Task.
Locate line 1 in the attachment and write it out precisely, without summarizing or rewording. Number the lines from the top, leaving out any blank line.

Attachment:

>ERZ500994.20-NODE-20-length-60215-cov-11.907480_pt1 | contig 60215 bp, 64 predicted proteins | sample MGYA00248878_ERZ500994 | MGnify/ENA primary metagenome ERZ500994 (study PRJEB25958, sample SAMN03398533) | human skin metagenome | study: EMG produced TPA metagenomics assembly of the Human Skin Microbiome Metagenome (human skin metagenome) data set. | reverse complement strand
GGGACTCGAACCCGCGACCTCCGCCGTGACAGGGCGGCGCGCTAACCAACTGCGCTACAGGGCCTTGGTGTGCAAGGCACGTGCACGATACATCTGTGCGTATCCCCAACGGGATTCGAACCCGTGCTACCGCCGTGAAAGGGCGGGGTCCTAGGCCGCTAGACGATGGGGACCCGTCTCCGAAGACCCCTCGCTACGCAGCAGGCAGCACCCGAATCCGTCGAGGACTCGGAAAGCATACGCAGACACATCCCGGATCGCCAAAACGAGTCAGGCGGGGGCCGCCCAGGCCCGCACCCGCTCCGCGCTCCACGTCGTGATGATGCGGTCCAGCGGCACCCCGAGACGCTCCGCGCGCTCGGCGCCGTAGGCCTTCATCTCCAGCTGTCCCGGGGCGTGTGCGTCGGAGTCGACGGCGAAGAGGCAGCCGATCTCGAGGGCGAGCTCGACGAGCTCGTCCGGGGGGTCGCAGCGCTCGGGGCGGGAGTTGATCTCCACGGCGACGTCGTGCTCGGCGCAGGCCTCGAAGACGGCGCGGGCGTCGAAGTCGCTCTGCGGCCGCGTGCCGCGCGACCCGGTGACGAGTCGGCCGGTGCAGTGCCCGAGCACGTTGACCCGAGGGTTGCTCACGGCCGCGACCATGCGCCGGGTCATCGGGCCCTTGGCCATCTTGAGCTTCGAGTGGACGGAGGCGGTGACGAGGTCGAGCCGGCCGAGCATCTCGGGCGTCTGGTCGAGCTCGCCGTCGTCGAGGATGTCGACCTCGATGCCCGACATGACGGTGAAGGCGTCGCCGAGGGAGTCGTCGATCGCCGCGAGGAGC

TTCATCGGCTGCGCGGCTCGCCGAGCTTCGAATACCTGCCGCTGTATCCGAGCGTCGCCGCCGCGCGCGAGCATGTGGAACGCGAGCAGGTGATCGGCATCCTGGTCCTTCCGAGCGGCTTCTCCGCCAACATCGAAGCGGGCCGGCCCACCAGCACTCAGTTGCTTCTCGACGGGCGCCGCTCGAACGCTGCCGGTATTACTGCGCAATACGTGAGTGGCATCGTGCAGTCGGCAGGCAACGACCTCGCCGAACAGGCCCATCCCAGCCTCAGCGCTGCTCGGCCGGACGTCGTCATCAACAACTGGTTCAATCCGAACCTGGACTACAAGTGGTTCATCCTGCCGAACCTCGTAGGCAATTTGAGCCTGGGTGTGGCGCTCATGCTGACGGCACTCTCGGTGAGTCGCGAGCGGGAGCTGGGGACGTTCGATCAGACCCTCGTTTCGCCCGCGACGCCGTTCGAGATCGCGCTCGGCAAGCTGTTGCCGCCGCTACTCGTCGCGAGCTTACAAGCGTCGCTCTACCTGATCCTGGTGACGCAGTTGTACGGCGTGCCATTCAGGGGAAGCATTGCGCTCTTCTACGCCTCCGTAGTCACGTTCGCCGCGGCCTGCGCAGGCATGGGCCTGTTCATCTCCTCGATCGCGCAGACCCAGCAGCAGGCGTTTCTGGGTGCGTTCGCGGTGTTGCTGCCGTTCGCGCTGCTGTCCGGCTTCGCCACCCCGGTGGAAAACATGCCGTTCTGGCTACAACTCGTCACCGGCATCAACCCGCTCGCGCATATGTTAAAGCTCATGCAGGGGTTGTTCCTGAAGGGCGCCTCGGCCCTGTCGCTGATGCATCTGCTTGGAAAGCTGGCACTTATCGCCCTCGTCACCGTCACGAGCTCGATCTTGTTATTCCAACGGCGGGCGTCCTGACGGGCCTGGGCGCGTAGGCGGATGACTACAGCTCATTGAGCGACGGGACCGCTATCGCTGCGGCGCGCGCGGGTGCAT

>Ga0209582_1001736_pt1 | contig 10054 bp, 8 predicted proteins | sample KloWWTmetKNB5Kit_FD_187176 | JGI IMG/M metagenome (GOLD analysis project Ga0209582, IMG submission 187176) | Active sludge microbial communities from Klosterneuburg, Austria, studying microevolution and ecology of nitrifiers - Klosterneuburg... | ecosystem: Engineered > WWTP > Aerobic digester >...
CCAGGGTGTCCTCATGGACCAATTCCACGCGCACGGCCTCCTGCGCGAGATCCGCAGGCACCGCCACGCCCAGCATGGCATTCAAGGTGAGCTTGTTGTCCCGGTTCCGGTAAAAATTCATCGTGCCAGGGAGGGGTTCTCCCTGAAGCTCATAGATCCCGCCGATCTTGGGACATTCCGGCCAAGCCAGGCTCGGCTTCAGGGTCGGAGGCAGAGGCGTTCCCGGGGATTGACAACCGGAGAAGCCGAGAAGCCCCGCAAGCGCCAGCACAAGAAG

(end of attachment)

>ERZ500994.20-NODE-20-length-60215-cov-11.907480_pt1 | contig 60215 bp, 64 predicted proteins | sample MGYA00248878_ERZ500994 | MGnify/ENA primary metagenome ERZ500994 (study PRJEB25958, sample SAMN03398533) | human skin metagenome | study: EMG produced TPA metagenomics assembly of the Human Skin Microbiome Metagenome (human skin metagenome) data set. | reverse complement strand